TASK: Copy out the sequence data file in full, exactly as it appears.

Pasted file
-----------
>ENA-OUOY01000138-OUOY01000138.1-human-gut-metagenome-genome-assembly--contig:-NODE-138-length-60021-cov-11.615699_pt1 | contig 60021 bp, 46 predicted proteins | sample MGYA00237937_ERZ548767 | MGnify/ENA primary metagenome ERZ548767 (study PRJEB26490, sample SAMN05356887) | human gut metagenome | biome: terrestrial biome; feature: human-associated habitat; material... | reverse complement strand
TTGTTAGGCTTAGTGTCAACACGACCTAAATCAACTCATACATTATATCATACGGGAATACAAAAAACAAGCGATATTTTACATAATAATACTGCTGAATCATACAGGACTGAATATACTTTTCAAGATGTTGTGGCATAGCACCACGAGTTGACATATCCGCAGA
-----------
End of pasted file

>ENA-OUOY01000138-OUOY01000138.1-human-gut-metagenome-genome-assembly--contig:-NODE-138-length-60021-cov-11.615699_pt1 | contig 60021 bp, 46 predicted proteins | sample MGYA00237937_ERZ548767 | MGnify/ENA primary metagenome ERZ548767 (study PRJEB26490, sample SAMN05356887) | human gut metagenome | biome: terrestrial biome; feature: human-associated habitat; material... | reverse complement strand
TTGTTAGGCTTAGTGTCAACACGACCTAAATCAACTCATACATTATATCATACGGGAATACAAAAAACAAGCGATATTTTACATAATAATACTGCTGAATCATACAGGACTGAATATACTTTTCAAGATGTTGTGGCATAGCACCACGAGTTGACATATCCGCAGA